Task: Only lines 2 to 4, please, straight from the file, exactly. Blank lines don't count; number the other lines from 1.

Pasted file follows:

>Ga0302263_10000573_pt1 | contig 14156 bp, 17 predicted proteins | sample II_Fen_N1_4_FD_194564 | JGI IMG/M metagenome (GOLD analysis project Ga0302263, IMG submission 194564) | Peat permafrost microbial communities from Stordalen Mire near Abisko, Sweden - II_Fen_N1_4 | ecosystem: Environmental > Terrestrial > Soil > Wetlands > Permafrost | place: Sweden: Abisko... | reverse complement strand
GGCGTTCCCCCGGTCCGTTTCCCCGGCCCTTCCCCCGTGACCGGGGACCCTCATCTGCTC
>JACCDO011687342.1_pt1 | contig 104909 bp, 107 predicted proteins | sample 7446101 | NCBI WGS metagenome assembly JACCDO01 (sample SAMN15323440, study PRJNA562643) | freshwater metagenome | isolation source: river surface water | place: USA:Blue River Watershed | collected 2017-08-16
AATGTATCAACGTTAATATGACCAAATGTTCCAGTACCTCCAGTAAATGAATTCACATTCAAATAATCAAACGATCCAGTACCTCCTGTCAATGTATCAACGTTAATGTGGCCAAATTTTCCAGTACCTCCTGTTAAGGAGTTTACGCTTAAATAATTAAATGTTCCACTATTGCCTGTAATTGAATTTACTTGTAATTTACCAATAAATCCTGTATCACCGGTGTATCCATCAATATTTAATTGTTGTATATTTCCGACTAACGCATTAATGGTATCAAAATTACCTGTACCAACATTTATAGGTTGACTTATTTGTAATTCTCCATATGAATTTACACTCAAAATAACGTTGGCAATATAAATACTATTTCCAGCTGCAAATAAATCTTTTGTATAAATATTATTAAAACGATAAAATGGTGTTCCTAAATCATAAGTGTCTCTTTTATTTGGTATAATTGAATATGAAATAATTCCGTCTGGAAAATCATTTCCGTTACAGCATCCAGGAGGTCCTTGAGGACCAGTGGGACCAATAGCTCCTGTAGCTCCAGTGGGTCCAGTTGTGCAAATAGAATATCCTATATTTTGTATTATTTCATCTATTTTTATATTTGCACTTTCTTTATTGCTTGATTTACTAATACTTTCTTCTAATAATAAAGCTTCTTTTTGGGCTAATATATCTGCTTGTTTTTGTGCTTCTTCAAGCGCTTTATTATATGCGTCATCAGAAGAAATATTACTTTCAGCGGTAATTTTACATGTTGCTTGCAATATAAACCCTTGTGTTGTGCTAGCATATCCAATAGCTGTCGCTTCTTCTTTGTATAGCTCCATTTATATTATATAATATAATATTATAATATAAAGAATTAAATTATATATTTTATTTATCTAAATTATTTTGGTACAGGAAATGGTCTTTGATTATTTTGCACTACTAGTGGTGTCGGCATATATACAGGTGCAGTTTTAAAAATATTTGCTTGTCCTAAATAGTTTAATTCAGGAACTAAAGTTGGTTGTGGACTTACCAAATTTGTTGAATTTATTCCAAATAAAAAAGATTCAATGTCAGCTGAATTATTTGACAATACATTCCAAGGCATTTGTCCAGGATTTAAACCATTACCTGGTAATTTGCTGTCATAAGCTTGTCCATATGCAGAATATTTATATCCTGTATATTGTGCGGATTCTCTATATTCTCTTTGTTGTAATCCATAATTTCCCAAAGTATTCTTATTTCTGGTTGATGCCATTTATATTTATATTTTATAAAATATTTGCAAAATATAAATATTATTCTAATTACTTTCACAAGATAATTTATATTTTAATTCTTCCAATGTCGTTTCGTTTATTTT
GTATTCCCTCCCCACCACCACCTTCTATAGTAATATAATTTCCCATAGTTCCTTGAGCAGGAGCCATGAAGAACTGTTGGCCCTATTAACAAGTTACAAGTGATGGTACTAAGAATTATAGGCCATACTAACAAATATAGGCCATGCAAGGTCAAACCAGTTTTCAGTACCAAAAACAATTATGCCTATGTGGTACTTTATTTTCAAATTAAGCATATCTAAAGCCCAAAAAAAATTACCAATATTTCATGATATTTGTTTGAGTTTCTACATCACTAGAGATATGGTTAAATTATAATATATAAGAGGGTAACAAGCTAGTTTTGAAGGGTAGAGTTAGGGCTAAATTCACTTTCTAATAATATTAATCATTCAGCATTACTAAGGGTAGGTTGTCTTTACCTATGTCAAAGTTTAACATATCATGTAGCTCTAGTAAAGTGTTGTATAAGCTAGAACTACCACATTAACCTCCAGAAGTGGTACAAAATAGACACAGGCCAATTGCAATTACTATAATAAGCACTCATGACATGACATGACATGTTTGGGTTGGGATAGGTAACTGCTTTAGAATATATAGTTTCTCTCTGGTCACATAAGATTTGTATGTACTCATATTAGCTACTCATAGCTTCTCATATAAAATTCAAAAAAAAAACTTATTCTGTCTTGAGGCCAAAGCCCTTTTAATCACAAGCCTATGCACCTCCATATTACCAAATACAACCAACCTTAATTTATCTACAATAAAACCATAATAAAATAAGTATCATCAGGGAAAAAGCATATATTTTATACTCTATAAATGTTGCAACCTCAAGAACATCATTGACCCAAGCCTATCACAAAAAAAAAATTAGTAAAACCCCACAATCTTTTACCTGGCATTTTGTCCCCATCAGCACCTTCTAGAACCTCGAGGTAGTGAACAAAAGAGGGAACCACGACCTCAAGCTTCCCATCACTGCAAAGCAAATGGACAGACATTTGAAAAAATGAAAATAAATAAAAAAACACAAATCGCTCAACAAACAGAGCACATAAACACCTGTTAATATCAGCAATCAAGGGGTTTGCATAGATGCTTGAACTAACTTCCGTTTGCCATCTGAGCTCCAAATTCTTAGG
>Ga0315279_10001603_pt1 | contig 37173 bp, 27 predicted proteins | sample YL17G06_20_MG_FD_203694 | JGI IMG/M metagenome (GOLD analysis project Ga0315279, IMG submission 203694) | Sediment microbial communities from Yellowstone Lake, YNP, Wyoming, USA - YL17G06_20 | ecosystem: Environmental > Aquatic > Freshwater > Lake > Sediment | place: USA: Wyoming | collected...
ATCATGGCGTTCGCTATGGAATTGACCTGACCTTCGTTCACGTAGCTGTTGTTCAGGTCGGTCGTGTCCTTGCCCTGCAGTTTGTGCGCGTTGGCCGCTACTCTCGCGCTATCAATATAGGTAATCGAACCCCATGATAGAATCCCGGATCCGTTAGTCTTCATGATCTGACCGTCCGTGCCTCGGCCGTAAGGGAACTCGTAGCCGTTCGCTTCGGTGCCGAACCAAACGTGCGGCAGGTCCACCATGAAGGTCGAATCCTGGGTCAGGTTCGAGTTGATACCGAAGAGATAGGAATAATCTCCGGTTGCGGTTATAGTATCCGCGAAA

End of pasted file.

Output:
GGCGTTCCCCCGGTCCGTTTCCCCGGCCCTTCCCCCGTGACCGGGGACCCTCATCTGCTC
>JACCDO011687342.1_pt1 | contig 104909 bp, 107 predicted proteins | sample 7446101 | NCBI WGS metagenome assembly JACCDO01 (sample SAMN15323440, study PRJNA562643) | freshwater metagenome | isolation source: river surface water | place: USA:Blue River Watershed | collected 2017-08-16
AATGTATCAACGTTAATATGACCAAATGTTCCAGTACCTCCAGTAAATGAATTCACATTCAAATAATCAAACGATCCAGTACCTCCTGTCAATGTATCAACGTTAATGTGGCCAAATTTTCCAGTACCTCCTGTTAAGGAGTTTACGCTTAAATAATTAAATGTTCCACTATTGCCTGTAATTGAATTTACTTGTAATTTACCAATAAATCCTGTATCACCGGTGTATCCATCAATATTTAATTGTTGTATATTTCCGACTAACGCATTAATGGTATCAAAATTACCTGTACCAACATTTATAGGTTGACTTATTTGTAATTCTCCATATGAATTTACACTCAAAATAACGTTGGCAATATAAATACTATTTCCAGCTGCAAATAAATCTTTTGTATAAATATTATTAAAACGATAAAATGGTGTTCCTAAATCATAAGTGTCTCTTTTATTTGGTATAATTGAATATGAAATAATTCCGTCTGGAAAATCATTTCCGTTACAGCATCCAGGAGGTCCTTGAGGACCAGTGGGACCAATAGCTCCTGTAGCTCCAGTGGGTCCAGTTGTGCAAATAGAATATCCTATATTTTGTATTATTTCATCTATTTTTATATTTGCACTTTCTTTATTGCTTGATTTACTAATACTTTCTTCTAATAATAAAGCTTCTTTTTGGGCTAATATATCTGCTTGTTTTTGTGCTTCTTCAAGCGCTTTATTATATGCGTCATCAGAAGAAATATTACTTTCAGCGGTAATTTTACATGTTGCTTGCAATATAAACCCTTGTGTTGTGCTAGCATATCCAATAGCTGTCGCTTCTTCTTTGTATAGCTCCATTTATATTATATAATATAATATTATAATATAAAGAATTAAATTATATATTTTATTTATCTAAATTATTTTGGTACAGGAAATGGTCTTTGATTATTTTGCACTACTAGTGGTGTCGGCATATATACAGGTGCAGTTTTAAAAATATTTGCTTGTCCTAAATAGTTTAATTCAGGAACTAAAGTTGGTTGTGGACTTACCAAATTTGTTGAATTTATTCCAAATAAAAAAGATTCAATGTCAGCTGAATTATTTGACAATACATTCCAAGGCATTTGTCCAGGATTTAAACCATTACCTGGTAATTTGCTGTCATAAGCTTGTCCATATGCAGAATATTTATATCCTGTATATTGTGCGGATTCTCTATATTCTCTTTGTTGTAATCCATAATTTCCCAAAGTATTCTTATTTCTGGTTGATGCCATTTATATTTATATTTTATAAAATATTTGCAAAATATAAATATTATTCTAATTACTTTCACAAGATAATTTATATTTTAATTCTTCCAATGTCGTTTCGTTTATTTT